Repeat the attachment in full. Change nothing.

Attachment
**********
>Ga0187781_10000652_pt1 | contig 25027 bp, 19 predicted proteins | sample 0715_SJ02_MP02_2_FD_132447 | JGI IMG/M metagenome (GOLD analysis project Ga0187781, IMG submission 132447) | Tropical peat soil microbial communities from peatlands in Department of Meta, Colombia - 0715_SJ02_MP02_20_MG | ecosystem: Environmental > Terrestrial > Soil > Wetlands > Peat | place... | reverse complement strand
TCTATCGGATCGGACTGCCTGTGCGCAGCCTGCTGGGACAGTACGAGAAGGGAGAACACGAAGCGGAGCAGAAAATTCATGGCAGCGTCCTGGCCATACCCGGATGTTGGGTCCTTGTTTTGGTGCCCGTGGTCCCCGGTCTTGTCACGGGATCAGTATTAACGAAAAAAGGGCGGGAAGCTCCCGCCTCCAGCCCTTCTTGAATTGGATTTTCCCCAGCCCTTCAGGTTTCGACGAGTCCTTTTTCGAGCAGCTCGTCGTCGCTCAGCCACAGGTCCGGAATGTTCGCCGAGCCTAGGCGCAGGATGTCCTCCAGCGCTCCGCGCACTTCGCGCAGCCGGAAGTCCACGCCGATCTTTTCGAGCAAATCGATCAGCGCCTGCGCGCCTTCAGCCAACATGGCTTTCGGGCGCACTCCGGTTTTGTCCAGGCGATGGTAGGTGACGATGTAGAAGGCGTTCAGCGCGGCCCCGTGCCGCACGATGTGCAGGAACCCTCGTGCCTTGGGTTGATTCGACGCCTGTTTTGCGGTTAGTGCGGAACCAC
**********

>Ga0187781_10000652_pt1 | contig 25027 bp, 19 predicted proteins | sample 0715_SJ02_MP02_2_FD_132447 | JGI IMG/M metagenome (GOLD analysis project Ga0187781, IMG submission 132447) | Tropical peat soil microbial communities from peatlands in Department of Meta, Colombia - 0715_SJ02_MP02_20_MG | ecosystem: Environmental > Terrestrial > Soil > Wetlands > Peat | place... | reverse complement strand
TCTATCGGATCGGACTGCCTGTGCGCAGCCTGCTGGGACAGTACGAGAAGGGAGAACACGAAGCGGAGCAGAAAATTCATGGCAGCGTCCTGGCCATACCCGGATGTTGGGTCCTTGTTTTGGTGCCCGTGGTCCCCGGTCTTGTCACGGGATCAGTATTAACGAAAAAAGGGCGGGAAGCTCCCGCCTCCAGCCCTTCTTGAATTGGATTTTCCCCAGCCCTTCAGGTTTCGACGAGTCCTTTTTCGAGCAGCTCGTCGTCGCTCAGCCACAGGTCCGGAATGTTCGCCGAGCCTAGGCGCAGGATGTCCTCCAGCGCTCCGCGCACTTCGCGCAGCCGGAAGTCCACGCCGATCTTTTCGAGCAAATCGATCAGCGCCTGCGCGCCTTCAGCCAACATGGCTTTCGGGCGCACTCCGGTTTTGTCCAGGCGATGGTAGGTGACGATGTAGAAGGCGTTCAGCGCGGCCCCGTGCCGCACGATGTGCAGGAACCCTCGTGCCTTGGGTTGATTCGACGCCTGTTTTGCGGTTAGTGCGGAACCAC